Children who watch Peppa Pig or Sesame Street on YouTube are an average of just three clicks away from explicit adult material on the site, according to new research.
Clips showing graphic footage such as nudity or violence were found in the recommended videos list displayed after popular kids’ TV programmes had been viewed.
Meanwhile campaigners have urged that children as young as five should be given lessons in how to use the internet safely.
David Emm, of Kaspersky Lab, which conducted the YouTube research, said: “It’s worrying to see just how simple it is for children to access videos of an adult nature on YouTube”.
He said the research on YouTube, released to mark Safer Internet Day, highlights the potential danger of leaving children unattended when using the internet.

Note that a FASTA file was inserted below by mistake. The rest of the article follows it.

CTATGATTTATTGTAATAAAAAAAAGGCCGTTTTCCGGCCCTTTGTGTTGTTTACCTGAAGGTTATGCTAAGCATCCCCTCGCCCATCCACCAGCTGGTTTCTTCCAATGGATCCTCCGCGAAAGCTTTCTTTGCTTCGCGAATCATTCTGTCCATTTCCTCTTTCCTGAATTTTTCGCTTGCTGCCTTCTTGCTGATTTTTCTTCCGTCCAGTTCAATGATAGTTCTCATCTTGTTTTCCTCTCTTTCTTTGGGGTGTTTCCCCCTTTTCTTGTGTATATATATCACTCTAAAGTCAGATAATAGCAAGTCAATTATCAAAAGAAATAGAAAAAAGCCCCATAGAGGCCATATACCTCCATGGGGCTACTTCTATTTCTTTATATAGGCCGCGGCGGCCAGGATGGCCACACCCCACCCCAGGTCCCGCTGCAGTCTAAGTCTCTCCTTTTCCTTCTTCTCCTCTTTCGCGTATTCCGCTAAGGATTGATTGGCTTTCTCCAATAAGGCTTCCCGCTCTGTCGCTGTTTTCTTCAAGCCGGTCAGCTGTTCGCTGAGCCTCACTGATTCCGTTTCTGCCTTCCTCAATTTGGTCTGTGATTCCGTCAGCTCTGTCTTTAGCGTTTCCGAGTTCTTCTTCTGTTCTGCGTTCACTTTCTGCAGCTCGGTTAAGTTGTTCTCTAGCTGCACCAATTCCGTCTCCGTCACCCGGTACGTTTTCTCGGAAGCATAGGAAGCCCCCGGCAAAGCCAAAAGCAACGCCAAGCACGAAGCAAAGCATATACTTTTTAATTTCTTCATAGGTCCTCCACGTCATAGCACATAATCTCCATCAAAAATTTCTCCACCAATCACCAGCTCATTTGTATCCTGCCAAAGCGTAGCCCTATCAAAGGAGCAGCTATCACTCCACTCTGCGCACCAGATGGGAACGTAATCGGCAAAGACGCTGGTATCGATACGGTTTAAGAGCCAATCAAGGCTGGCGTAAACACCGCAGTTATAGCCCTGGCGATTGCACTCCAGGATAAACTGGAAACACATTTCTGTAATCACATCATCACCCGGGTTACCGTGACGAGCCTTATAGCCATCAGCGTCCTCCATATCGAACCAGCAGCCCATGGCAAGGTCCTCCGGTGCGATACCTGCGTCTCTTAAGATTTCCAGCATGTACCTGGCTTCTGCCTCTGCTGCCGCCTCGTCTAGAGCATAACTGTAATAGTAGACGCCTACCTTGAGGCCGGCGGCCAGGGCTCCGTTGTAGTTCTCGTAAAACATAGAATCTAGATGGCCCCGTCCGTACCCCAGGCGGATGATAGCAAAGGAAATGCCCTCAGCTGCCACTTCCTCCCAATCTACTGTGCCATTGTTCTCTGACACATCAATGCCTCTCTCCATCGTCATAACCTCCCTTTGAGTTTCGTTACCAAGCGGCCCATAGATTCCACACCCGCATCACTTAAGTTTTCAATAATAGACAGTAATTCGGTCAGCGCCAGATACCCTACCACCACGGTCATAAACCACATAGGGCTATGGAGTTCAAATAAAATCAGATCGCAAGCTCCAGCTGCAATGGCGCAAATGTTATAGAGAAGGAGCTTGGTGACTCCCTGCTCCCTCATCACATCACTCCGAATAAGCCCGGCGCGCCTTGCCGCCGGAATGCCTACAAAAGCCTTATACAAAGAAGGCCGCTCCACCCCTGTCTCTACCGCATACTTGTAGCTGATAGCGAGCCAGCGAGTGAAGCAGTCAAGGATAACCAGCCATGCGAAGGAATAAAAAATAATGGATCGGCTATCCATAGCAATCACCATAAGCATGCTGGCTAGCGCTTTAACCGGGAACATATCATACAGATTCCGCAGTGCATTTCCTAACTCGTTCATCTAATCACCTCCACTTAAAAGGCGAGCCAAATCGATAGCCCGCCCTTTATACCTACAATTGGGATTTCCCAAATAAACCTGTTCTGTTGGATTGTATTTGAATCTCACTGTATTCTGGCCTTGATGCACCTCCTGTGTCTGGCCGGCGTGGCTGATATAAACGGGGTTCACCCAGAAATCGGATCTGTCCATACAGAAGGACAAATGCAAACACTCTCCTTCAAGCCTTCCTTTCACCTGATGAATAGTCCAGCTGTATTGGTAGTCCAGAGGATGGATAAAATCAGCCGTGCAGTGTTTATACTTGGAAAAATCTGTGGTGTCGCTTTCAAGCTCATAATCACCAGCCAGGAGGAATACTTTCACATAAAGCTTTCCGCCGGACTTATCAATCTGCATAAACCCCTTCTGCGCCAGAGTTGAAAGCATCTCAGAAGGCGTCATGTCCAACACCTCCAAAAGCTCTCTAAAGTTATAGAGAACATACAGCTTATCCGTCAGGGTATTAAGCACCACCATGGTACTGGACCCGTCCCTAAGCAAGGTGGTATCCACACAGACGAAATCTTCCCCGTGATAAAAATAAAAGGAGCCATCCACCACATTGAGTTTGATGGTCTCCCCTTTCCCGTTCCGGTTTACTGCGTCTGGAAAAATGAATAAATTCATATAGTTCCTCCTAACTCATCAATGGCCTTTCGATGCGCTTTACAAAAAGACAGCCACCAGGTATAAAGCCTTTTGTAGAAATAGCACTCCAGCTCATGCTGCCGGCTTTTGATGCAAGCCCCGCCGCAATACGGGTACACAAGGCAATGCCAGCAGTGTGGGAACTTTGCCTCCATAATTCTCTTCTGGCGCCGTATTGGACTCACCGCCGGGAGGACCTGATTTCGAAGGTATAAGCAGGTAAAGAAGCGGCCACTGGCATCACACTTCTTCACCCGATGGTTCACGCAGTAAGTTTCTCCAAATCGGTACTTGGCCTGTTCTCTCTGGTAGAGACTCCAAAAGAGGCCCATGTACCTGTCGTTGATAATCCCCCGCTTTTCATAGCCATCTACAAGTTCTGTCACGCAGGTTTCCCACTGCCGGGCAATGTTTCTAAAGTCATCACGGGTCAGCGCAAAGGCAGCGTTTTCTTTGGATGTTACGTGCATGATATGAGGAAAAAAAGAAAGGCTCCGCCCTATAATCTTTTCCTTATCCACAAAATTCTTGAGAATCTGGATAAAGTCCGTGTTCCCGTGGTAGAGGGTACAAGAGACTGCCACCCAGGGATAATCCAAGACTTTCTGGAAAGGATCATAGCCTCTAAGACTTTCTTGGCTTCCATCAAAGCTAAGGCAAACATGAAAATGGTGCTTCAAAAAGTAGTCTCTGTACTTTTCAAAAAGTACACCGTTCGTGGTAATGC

“The ease of access to inappropriate content online is part of the wider debate about whether the internet should be controlled or censored,” said Mr Emm.
The children’s minister, Edward Timpson, said: “We know how important it is that young people are safe and supported while using the internet, and that parents are confident their children are protected from accessing harmful content.”
Claire Lilley of the NSPCC warned: “We are facing an e-safety time bomb”, and commented that online abuse was one of the biggest issues facing young people today.
ChildLine, which is visiting UK primary schools to teach about internet safety, said its helpline took some 3,745 calls about abuse via the internet and mobile phones last year, with most callers aged between 12 and 15.
Some 250 callers said they were being groomed for sex online. There was also a 70 per cent increase in calls about online pornography with 641 calls, some from children as young as 11 years old.